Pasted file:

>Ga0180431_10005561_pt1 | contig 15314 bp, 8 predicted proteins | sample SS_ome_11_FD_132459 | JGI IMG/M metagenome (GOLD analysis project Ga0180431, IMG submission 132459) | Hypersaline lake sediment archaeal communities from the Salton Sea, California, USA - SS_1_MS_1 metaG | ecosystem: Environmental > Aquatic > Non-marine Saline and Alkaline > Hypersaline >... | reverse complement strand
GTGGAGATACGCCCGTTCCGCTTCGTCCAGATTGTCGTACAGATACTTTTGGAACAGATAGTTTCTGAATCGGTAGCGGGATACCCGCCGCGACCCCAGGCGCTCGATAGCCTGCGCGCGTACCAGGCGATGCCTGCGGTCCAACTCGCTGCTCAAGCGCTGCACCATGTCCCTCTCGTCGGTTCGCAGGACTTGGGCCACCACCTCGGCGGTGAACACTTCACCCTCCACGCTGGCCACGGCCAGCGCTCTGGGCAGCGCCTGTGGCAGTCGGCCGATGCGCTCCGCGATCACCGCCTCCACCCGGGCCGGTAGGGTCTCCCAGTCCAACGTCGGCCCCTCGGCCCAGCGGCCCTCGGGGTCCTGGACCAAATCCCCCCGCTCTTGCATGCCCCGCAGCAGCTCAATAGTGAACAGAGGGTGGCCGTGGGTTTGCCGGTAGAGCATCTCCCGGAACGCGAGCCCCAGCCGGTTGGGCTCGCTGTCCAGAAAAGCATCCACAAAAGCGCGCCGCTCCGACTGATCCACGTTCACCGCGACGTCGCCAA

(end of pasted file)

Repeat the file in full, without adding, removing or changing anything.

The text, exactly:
>Ga0180431_10005561_pt1 | contig 15314 bp, 8 predicted proteins | sample SS_ome_11_FD_132459 | JGI IMG/M metagenome (GOLD analysis project Ga0180431, IMG submission 132459) | Hypersaline lake sediment archaeal communities from the Salton Sea, California, USA - SS_1_MS_1 metaG | ecosystem: Environmental > Aquatic > Non-marine Saline and Alkaline > Hypersaline >... | reverse complement strand
GTGGAGATACGCCCGTTCCGCTTCGTCCAGATTGTCGTACAGATACTTTTGGAACAGATAGTTTCTGAATCGGTAGCGGGATACCCGCCGCGACCCCAGGCGCTCGATAGCCTGCGCGCGTACCAGGCGATGCCTGCGGTCCAACTCGCTGCTCAAGCGCTGCACCATGTCCCTCTCGTCGGTTCGCAGGACTTGGGCCACCACCTCGGCGGTGAACACTTCACCCTCCACGCTGGCCACGGCCAGCGCTCTGGGCAGCGCCTGTGGCAGTCGGCCGATGCGCTCCGCGATCACCGCCTCCACCCGGGCCGGTAGGGTCTCCCAGTCCAACGTCGGCCCCTCGGCCCAGCGGCCCTCGGGGTCCTGGACCAAATCCCCCCGCTCTTGCATGCCCCGCAGCAGCTCAATAGTGAACAGAGGGTGGCCGTGGGTTTGCCGGTAGAGCATCTCCCGGAACGCGAGCCCCAGCCGGTTGGGCTCGCTGTCCAGAAAAGCATCCACAAAAGCGCGCCGCTCCGACTGATCCACGTTCACCGCGACGTCGCCAA